In the context of claims for negligence there are few authorities providing guidance as to conduct that amounts to bullying. The District Court of New South Wales has recently determined a claim by a plaintiff who alleges that he sustained a psychological injury as a result of three instances of workplace bullying that occurred over a 5 year period. i
The first instance involved allegations that a female manager spoke to him in an harsh and at times aggressive manner over a period of months. The alleged conduct mostly related to criticisms by the manager of the way the plaintiff performed his duties or directions to the plaintiff by the manager. The employer responded to complaints by the plaintiff that he was feeling stressed by providing him with counselling and leave before ultimately assigning him to another manager.
The second instance involved the plaintiff complaining to the employer that he did not want to be seated in the vicinity of a female employee as he felt bullied and intimidated by her. His allegations focused on dismissive behaviour and his perceptions of the female employee's conduct rather than her actual conduct towards him. The employer responded by directing the plaintiff to obtain a medical certificate which he did and he was relocated.
The third instance involved a heated argument with a co-worker. The co-worker apologised to the plaintiff after the argument and no contemporaneous complaint was made. There were no other incidents with this co-worker and the plaintiff.
What is bullying?
When determining the plaintiff's case the Court took a two-step approach first determining whether the conduct of the employer amounted to bullying and then making findings as to negligence.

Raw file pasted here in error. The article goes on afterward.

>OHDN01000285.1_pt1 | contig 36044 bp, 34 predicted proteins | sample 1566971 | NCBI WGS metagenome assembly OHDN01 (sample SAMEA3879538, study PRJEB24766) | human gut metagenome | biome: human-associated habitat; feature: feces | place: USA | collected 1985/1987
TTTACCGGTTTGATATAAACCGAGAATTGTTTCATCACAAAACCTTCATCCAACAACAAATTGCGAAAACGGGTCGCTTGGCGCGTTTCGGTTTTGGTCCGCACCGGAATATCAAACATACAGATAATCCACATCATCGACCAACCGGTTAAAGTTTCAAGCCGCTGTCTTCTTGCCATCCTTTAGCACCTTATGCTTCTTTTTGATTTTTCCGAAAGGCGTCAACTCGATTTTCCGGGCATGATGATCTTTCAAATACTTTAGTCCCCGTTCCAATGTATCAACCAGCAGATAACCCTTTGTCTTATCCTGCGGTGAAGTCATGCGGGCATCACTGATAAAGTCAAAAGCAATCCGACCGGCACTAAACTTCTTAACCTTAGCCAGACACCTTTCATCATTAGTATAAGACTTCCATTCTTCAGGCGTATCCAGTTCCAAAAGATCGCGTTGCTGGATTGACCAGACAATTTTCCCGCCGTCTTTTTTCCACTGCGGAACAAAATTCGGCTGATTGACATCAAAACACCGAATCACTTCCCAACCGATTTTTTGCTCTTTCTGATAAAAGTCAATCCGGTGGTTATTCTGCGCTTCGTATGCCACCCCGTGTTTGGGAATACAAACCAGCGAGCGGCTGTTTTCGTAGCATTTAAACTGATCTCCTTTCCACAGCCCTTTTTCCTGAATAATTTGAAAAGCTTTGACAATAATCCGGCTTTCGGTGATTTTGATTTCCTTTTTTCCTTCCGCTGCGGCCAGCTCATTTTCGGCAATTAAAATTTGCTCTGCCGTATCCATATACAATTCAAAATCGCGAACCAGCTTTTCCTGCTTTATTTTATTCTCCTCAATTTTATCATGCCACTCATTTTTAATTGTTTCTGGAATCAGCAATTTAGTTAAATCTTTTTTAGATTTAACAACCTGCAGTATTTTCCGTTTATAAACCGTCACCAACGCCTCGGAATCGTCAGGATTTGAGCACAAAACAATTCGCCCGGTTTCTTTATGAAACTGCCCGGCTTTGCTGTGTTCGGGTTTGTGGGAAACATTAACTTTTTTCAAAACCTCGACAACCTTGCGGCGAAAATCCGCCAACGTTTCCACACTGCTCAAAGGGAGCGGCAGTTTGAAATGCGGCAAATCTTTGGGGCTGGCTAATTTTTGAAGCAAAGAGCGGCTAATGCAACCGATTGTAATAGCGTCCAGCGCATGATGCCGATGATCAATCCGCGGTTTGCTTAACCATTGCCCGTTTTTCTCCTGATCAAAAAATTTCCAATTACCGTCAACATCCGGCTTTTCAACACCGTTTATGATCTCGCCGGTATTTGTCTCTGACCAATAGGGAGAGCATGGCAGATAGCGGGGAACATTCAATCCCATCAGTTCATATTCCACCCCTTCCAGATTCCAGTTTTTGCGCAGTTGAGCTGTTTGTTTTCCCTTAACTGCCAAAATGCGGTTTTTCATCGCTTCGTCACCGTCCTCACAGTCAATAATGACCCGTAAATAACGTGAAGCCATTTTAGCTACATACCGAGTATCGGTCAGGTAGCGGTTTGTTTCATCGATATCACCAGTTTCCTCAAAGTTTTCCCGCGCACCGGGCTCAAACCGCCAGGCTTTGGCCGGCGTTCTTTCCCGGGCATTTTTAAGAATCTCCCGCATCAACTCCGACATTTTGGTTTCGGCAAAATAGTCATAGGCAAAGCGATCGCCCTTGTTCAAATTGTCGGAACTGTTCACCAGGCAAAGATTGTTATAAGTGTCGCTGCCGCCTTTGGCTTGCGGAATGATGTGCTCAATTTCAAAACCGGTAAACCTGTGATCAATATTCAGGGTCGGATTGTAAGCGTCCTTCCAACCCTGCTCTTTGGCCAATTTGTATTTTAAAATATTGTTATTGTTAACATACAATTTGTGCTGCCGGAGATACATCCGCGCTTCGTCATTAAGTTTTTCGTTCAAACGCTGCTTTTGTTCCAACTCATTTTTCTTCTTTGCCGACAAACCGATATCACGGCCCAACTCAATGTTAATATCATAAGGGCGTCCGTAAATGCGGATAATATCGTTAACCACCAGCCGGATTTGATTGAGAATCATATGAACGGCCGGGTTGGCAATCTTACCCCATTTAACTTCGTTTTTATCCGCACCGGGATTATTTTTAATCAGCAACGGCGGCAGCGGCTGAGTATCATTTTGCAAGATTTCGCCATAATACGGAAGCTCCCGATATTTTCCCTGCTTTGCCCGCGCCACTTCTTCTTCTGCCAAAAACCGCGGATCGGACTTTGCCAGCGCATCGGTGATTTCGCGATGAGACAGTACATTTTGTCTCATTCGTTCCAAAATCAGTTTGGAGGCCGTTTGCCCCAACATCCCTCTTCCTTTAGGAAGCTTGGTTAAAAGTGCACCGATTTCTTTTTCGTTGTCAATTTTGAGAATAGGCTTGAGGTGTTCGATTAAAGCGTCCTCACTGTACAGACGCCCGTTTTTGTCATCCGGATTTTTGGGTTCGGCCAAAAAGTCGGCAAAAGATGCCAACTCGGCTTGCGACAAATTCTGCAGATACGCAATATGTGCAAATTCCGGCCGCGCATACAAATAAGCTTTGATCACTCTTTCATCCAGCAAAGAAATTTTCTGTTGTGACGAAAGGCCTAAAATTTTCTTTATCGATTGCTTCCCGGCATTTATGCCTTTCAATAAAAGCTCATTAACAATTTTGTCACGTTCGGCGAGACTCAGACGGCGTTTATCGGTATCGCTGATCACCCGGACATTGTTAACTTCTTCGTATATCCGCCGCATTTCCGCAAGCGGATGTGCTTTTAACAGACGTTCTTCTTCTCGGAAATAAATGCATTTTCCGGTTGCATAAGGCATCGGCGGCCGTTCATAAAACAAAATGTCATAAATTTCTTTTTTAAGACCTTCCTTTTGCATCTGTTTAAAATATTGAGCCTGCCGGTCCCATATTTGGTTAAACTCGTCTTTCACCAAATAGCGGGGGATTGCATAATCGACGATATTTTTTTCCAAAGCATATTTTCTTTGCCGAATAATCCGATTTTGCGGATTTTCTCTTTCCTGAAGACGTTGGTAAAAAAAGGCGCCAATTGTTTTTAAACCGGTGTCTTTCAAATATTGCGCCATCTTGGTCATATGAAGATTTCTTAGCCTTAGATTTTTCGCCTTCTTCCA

In order to complete the first step bullying had to be defined. The employer took the Court to a series of definitions developed by various work health and safety regulator and the definition provided for in the Fair Work Act. None of these definitions have legislative force for the purpose of a common law claim however the Court followed the approach of the Victorian courts ii in adopting the work health and safety regulators definition as a "reasonable working definition". The definition applied by the Court was as follow:
"repeated and unreasonable behaviour directed towards a worker or group of workers that creates a risk to health and safety"
Breaking down this definition it has three components which must be established. The behaviour must be:
- Unreasonable; and
- Create a health and safety risk.
In relation to the first instance the court held that the conduct of the manager was not bullying in that the "totality of evidence" did not satisfy the requisite criteria. The Court noted that the manager was entitled to direct the plaintiff and supervise his work and that the plaintiff did not like this.
In relation to the second incident the Court found that the female employee's interactions namely dismissive behaviour towards the plaintiff did not satisfy the bullying criteria. In relation the perceived bullying the court found that the "rhetorical whinging" of the female employee did not pose a risk to the plaintiff or the people the subject of the "whinging".
As to the third instance, this was a one-off incident and could not satisfy the criteria that the behaviour be repeated.